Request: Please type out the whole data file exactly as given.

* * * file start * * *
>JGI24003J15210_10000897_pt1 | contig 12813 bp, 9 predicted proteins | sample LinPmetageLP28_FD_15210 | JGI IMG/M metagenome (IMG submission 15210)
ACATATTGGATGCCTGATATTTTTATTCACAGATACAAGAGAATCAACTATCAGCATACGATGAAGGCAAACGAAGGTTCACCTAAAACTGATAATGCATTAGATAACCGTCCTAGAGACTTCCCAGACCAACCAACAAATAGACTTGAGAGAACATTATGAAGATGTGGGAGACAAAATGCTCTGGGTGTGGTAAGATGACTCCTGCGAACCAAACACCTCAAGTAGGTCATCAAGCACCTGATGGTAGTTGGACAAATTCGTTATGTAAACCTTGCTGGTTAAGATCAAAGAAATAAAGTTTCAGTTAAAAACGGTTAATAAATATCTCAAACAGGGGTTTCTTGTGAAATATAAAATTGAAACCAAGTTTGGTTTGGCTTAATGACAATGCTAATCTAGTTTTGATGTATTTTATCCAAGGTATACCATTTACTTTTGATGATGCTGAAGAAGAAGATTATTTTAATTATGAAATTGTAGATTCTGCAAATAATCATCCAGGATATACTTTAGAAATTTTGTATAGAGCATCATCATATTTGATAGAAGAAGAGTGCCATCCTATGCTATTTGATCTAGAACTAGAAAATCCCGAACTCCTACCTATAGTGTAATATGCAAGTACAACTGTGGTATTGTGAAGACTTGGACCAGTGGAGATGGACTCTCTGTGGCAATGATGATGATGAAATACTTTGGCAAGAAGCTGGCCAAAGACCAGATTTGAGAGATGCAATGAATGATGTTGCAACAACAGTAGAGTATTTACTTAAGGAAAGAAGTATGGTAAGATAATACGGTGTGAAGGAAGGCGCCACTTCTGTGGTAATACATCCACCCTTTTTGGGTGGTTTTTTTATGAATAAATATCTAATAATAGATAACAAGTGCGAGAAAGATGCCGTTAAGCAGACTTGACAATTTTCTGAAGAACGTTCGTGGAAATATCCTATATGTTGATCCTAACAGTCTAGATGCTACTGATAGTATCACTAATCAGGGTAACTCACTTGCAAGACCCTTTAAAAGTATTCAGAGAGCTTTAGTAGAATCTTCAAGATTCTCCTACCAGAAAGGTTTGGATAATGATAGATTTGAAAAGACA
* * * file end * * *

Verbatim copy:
>JGI24003J15210_10000897_pt1 | contig 12813 bp, 9 predicted proteins | sample LinPmetageLP28_FD_15210 | JGI IMG/M metagenome (IMG submission 15210)
ACATATTGGATGCCTGATATTTTTATTCACAGATACAAGAGAATCAACTATCAGCATACGATGAAGGCAAACGAAGGTTCACCTAAAACTGATAATGCATTAGATAACCGTCCTAGAGACTTCCCAGACCAACCAACAAATAGACTTGAGAGAACATTATGAAGATGTGGGAGACAAAATGCTCTGGGTGTGGTAAGATGACTCCTGCGAACCAAACACCTCAAGTAGGTCATCAAGCACCTGATGGTAGTTGGACAAATTCGTTATGTAAACCTTGCTGGTTAAGATCAAAGAAATAAAGTTTCAGTTAAAAACGGTTAATAAATATCTCAAACAGGGGTTTCTTGTGAAATATAAAATTGAAACCAAGTTTGGTTTGGCTTAATGACAATGCTAATCTAGTTTTGATGTATTTTATCCAAGGTATACCATTTACTTTTGATGATGCTGAAGAAGAAGATTATTTTAATTATGAAATTGTAGATTCTGCAAATAATCATCCAGGATATACTTTAGAAATTTTGTATAGAGCATCATCATATTTGATAGAAGAAGAGTGCCATCCTATGCTATTTGATCTAGAACTAGAAAATCCCGAACTCCTACCTATAGTGTAATATGCAAGTACAACTGTGGTATTGTGAAGACTTGGACCAGTGGAGATGGACTCTCTGTGGCAATGATGATGATGAAATACTTTGGCAAGAAGCTGGCCAAAGACCAGATTTGAGAGATGCAATGAATGATGTTGCAACAACAGTAGAGTATTTACTTAAGGAAAGAAGTATGGTAAGATAATACGGTGTGAAGGAAGGCGCCACTTCTGTGGTAATACATCCACCCTTTTTGGGTGGTTTTTTTATGAATAAATATCTAATAATAGATAACAAGTGCGAGAAAGATGCCGTTAAGCAGACTTGACAATTTTCTGAAGAACGTTCGTGGAAATATCCTATATGTTGATCCTAACAGTCTAGATGCTACTGATAGTATCACTAATCAGGGTAACTCACTTGCAAGACCCTTTAAAAGTATTCAGAGAGCTTTAGTAGAATCTTCAAGATTCTCCTACCAGAAAGGTTTGGATAATGATAGATTTGAAAAGACA